SOUTHWEST LOWER PENINSULA

St. Joseph: Perch fishing remains very good in 25 feet of water. Most anglers are after the perch so not much to report on trout and salmon. Pier fishing was slow except for freshwater drum.

South Haven: Has good perch fishing in 20 feet of water. Boat anglers did go out to 100 feet of water and caught a few trout and salmon. Pier fishing is very slow.

Grand Haven: The water is very warm which makes salmon fishing a bit more difficult. Most were fishing 30 to 90 feet down in 70 to 130 feet of water with spinnies and green flies. Spoons are still working the best and the hot colors were orange for up high or blue and green in deeper water. Pier anglers caught freshwater drum.

Grand River at Grand Rapids: There are rumors of summer steelhead being caught up near the Sixth Street Dam, but no confirmation. Those looking for catfish should find them even in the high water levels but bring your heavy tackle.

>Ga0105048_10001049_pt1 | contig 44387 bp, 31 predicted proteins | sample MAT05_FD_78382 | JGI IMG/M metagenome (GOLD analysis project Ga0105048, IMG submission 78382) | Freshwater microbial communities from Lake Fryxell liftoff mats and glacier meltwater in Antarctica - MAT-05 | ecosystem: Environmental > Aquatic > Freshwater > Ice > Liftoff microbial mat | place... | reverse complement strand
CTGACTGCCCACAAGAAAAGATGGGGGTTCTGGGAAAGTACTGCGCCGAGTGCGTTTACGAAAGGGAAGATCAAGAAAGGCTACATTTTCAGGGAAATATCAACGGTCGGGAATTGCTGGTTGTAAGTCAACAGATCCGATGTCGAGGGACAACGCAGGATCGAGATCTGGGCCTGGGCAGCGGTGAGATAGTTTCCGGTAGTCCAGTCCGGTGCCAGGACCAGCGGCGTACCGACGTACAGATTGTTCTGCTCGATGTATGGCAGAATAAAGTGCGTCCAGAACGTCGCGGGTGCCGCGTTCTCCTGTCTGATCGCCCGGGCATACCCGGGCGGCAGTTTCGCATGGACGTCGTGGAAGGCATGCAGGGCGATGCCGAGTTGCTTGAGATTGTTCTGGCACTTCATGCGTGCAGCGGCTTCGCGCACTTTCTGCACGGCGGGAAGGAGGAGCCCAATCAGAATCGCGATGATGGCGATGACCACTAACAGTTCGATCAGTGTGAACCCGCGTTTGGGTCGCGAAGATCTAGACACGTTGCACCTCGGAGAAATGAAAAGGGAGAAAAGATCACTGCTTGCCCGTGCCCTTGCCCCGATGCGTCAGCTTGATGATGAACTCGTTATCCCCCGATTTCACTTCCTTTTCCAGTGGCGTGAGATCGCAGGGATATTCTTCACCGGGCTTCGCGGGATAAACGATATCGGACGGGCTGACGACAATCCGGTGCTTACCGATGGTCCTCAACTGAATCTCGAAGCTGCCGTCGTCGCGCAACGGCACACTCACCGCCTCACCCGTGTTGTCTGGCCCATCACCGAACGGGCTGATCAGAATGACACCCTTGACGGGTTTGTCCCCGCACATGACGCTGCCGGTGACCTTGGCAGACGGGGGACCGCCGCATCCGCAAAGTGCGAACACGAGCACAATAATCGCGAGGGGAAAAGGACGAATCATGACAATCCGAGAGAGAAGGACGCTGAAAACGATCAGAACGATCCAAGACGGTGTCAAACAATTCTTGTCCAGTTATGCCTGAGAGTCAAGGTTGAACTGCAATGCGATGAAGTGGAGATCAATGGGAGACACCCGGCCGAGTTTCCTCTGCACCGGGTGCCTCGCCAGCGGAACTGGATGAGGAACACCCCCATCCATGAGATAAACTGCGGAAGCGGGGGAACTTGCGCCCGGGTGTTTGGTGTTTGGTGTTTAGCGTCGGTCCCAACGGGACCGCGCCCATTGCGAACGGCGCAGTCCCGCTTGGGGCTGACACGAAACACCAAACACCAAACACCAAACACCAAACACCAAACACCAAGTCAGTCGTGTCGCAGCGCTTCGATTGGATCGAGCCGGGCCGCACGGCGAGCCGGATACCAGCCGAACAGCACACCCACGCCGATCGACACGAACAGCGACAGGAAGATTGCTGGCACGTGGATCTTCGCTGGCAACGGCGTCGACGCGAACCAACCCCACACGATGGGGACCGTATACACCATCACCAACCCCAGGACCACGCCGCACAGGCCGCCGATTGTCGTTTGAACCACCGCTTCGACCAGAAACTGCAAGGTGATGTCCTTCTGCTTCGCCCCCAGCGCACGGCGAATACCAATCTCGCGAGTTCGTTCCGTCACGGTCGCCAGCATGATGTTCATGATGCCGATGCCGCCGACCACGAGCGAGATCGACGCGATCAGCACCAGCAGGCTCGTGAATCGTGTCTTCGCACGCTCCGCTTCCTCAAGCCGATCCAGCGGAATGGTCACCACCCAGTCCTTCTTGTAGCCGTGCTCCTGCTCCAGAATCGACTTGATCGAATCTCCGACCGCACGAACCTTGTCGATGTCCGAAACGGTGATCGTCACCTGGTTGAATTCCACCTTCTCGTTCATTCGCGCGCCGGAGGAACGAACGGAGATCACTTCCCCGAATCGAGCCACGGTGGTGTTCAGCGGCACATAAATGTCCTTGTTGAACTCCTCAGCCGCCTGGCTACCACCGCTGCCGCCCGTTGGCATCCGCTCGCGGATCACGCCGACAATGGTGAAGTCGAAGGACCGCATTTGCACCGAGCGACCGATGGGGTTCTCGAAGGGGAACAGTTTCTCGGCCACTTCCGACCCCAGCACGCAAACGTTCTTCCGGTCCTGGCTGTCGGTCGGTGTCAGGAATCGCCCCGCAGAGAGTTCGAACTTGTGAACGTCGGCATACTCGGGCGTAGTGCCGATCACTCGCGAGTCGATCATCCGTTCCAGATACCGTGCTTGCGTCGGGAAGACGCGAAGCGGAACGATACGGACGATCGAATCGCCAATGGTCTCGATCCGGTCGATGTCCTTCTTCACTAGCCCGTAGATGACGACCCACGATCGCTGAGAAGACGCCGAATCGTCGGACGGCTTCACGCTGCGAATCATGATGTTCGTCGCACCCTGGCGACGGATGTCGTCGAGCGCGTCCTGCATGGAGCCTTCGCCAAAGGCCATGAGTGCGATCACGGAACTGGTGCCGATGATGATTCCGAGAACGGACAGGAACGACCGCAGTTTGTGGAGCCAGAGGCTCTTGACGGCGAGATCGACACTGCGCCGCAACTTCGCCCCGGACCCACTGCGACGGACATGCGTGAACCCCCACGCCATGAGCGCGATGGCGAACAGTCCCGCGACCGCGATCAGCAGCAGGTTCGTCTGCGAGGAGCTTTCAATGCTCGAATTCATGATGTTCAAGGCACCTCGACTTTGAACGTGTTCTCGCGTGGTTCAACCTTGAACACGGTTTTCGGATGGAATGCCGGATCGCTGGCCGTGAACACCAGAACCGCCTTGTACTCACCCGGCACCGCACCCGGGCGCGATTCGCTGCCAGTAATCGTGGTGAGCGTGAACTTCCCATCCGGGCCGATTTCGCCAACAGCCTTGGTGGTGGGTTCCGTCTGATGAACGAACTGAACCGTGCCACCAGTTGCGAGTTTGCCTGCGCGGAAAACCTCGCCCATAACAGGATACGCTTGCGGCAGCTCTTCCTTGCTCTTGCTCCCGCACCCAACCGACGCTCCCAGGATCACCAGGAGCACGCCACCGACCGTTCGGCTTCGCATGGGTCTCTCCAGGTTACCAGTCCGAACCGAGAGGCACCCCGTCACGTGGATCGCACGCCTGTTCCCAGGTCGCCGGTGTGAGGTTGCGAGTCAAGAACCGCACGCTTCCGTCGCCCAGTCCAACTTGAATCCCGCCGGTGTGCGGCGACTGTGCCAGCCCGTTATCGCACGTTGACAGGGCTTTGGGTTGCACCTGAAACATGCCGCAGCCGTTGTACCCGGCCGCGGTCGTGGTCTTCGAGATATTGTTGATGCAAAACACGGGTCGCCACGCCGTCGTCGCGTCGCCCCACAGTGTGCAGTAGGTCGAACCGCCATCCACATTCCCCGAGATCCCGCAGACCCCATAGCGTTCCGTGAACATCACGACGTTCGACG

Grand River at Lansing: Water levels are still high and running fast. Catfish will hit in high water conditions but anglers will need to use heavy tackle to keep the bait near the bottom. Try shrimp, dead minnows, crawlers or leeches.

Lake Ovid: Is producing some catfish and a few largemouth bass.

Muskegon: Also has warm water. Try 40 to 90 feet down in 70 to 170 feet of water with green and white spin/fly combos or trolling orange spoons near the surface or blue and green in deep water.

Whitehall: Has seen some good trout and salmon fishing with most boats staying in 80 feet of water. The temperature break was located out near 50 feet of water. Good numbers of chinook and steelhead have been caught out from Duck Lake and to the south or north in front of the Clay Banks. No salmon off the piers yet only bass and freshwater drum.